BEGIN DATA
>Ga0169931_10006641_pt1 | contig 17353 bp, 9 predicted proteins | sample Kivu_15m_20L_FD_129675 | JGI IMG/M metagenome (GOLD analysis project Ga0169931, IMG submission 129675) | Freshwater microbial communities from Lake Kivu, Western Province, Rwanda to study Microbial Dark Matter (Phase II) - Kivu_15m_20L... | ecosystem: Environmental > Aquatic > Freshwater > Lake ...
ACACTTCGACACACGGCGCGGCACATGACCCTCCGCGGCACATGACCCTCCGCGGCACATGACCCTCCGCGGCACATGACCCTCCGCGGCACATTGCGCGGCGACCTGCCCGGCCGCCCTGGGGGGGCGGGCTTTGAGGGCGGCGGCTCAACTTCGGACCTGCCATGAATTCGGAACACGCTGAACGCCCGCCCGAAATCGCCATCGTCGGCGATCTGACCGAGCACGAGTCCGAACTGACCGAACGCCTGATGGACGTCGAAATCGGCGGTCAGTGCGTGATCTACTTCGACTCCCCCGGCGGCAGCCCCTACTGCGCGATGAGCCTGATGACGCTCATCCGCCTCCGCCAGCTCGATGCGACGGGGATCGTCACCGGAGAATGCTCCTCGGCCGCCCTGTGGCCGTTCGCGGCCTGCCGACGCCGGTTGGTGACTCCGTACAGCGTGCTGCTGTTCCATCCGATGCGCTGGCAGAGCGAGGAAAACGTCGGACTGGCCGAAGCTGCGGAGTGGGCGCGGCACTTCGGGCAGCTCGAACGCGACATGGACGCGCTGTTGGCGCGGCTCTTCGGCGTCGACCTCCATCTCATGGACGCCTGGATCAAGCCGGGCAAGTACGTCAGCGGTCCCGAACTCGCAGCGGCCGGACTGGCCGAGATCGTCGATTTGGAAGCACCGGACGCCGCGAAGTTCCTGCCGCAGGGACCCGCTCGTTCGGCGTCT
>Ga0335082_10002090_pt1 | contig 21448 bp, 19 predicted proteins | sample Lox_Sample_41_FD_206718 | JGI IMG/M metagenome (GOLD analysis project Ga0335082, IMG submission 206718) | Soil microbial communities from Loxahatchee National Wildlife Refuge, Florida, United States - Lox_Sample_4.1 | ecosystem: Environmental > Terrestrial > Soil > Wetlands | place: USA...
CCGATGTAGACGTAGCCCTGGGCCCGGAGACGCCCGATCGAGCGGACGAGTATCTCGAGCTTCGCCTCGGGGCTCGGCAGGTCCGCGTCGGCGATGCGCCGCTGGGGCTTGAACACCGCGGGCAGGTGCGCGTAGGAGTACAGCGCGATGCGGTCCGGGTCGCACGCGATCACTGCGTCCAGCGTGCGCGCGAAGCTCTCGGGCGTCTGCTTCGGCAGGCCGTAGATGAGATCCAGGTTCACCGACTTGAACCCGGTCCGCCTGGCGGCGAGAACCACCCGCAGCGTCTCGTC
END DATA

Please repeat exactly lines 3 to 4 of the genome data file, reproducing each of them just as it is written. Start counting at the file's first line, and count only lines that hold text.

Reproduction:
>Ga0335082_10002090_pt1 | contig 21448 bp, 19 predicted proteins | sample Lox_Sample_41_FD_206718 | JGI IMG/M metagenome (GOLD analysis project Ga0335082, IMG submission 206718) | Soil microbial communities from Loxahatchee National Wildlife Refuge, Florida, United States - Lox_Sample_4.1 | ecosystem: Environmental > Terrestrial > Soil > Wetlands | place: USA...
CCGATGTAGACGTAGCCCTGGGCCCGGAGACGCCCGATCGAGCGGACGAGTATCTCGAGCTTCGCCTCGGGGCTCGGCAGGTCCGCGTCGGCGATGCGCCGCTGGGGCTTGAACACCGCGGGCAGGTGCGCGTAGGAGTACAGCGCGATGCGGTCCGGGTCGCACGCGATCACTGCGTCCAGCGTGCGCGCGAAGCTCTCGGGCGTCTGCTTCGGCAGGCCGTAGATGAGATCCAGGTTCACCGACTTGAACCCGGTCCGCCTGGCGGCGAGAACCACCCGCAGCGTCTCGTC